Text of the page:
Paul Krugman, Brad DeLong, and Larry Summers have been having a debate about just why they think the Fed might have been premature in raising interest rates. The conversation surfaced a disagreement between Krugman and Summers over the legitimacy of worries about ‘spooking the markets’ with overly large fiscal deficits at the outset of the crisis.
The conversation echoes comments that Krugman, Simon Wren-Lewis, Jonathan Portes and perhaps others made about the narrative account given by the Coalition government – in, for example, a published piece by outgoing Treasury permanent Secretary Nick Macpherson – of the move to reduce the size of the deficit inherited from plans made by Gordon Brown’s Labour administration.
PK insists that the worry about confidence is not wise thinking that is informing models, but unwise thinking undisciplined by models.
I am going to reiterate my position in the Summers-Macpherson camp.
PK’s train of thought is that markets will never fear default by a sovereign that can print its own currency. The bonds on which it contemplates default are merely claims to that currency. Printing presses can be run at virtually zero cost. So what would ever stop them from being run to cover whatever financing gap emerged?
The case in principle that markets might be spooked seems straightforward enough to me.
That case notes firstly that there have been multiple occasions in the past where countries issuing an independent currency have defaulted. It also notes that inflation is costly, and very high inflation prohibitively so. There therefore comes a point where monetary finance – particularly expected monetary finance, which is a very inefficient way to pay for government – imposes greater social costs than a partial default.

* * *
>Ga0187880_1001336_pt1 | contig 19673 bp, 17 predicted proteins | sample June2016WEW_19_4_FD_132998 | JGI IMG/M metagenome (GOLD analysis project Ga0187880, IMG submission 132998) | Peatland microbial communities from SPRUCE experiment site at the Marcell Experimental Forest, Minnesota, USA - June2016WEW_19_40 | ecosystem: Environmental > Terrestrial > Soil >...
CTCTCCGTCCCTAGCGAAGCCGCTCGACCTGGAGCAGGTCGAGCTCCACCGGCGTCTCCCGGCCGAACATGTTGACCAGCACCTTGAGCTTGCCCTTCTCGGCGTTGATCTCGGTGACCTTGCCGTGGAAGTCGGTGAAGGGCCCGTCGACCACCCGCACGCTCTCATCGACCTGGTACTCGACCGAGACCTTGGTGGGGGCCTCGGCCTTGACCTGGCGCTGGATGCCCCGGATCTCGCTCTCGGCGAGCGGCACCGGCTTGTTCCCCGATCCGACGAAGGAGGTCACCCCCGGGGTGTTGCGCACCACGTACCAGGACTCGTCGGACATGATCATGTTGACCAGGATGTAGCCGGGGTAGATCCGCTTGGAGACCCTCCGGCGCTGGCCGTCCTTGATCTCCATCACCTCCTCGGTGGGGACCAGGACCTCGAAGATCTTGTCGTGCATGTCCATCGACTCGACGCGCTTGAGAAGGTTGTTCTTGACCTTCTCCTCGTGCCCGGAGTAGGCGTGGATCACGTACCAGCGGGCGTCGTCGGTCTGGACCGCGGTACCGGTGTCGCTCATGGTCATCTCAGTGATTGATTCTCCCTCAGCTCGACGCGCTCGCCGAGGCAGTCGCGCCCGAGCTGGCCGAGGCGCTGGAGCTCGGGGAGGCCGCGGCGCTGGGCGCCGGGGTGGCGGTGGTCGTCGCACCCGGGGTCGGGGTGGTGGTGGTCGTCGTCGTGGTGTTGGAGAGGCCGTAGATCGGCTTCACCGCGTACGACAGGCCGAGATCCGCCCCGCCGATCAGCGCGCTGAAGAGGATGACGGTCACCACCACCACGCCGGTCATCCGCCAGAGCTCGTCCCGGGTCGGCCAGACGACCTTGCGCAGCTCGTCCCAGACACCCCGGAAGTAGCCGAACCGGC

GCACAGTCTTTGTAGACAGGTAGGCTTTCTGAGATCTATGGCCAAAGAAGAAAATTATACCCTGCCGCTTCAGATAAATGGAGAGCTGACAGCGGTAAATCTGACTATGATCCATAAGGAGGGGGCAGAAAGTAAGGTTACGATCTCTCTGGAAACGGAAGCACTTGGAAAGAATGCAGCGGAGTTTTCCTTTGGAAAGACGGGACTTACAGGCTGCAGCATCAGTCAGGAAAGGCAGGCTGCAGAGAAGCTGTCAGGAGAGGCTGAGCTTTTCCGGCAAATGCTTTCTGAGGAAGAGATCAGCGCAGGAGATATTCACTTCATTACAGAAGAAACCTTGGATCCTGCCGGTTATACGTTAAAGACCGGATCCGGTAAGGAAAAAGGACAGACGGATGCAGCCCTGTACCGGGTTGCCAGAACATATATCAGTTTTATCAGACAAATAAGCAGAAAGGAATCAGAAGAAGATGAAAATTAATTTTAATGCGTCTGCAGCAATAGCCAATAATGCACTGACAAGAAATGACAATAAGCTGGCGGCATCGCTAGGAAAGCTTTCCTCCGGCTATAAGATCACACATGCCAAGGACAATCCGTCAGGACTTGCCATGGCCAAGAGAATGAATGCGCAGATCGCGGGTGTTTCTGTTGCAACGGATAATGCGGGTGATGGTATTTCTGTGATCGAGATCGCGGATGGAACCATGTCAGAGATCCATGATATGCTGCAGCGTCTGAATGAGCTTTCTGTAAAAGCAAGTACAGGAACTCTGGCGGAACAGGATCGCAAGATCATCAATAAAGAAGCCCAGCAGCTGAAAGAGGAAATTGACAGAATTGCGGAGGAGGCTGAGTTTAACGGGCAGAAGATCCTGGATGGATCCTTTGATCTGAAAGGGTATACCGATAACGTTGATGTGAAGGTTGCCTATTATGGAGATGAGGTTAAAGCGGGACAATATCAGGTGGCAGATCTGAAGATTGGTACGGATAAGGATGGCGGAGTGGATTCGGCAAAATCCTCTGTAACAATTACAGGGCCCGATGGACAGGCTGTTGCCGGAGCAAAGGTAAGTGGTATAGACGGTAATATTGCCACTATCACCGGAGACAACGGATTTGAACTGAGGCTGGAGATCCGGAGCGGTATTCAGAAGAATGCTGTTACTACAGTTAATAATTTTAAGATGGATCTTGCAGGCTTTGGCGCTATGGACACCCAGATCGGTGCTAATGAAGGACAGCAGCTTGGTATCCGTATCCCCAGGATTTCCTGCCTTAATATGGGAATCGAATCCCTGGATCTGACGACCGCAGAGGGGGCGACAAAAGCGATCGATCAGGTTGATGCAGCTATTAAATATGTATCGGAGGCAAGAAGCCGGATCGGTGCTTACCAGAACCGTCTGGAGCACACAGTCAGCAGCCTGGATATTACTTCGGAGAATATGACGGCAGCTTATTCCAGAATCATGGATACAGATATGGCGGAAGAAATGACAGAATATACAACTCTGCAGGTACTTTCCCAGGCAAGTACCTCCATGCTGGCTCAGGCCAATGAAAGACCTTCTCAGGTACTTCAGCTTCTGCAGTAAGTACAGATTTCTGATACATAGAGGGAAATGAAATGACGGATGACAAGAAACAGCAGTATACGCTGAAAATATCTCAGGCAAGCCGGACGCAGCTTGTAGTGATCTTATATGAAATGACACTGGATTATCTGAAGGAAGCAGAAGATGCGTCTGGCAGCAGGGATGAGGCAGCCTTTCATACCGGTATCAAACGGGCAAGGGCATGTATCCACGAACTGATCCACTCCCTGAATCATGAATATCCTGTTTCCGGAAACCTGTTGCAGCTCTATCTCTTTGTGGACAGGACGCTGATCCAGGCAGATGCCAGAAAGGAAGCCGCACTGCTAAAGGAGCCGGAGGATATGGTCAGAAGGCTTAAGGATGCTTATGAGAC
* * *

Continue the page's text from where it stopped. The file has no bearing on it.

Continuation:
PK explains that the expected inflation coming from the ‘spooking’ would be stimulative. He refers to the effect that this has in lowering the real interest rate – the nominal rate being pinned at the zero bound for now.
However, the default risk and the amplified inflation uncertainty that spooking would bring with it [in all but an uninteresting perfect foresight version of this story] would raise the real cost of finance, eating into the stimulus.
These effects are missing from some models – like the simplest, linearised New Keynesian models of monetary policy. But they are not un-modellable.
How much it should have borne down on fiscal policy then, and should now, is a quantitative question only, and tricky to answer.
This paper, by Corsetti and coauthors, illustrates the trade-off I sketch above and how it produces the possibility of spooking [multiplie rational expectations equilibria, here]. As a point of detail, [I think] it assumes fixed money velocity in order to simplify algebra somewhat, and therefore, in my estimation, would overstate the benefits of monetary finance. [Real money demand would more normally be thought to shrink as inflation and nominal interest rates eventually rise].
But the idea is clear enough. And it lives inside a model.
If it were possible to index the unit of account, relatively costlessly – Shiller described how, for example, Chile attempted to do this with the unidad de fomento – and to correspondingly eliminated inflation’s other costs, the Krugman argument would go through.
But in today’s economy, I maintain it doesn’t. Markets rightly worry about independent currency issuers’ default.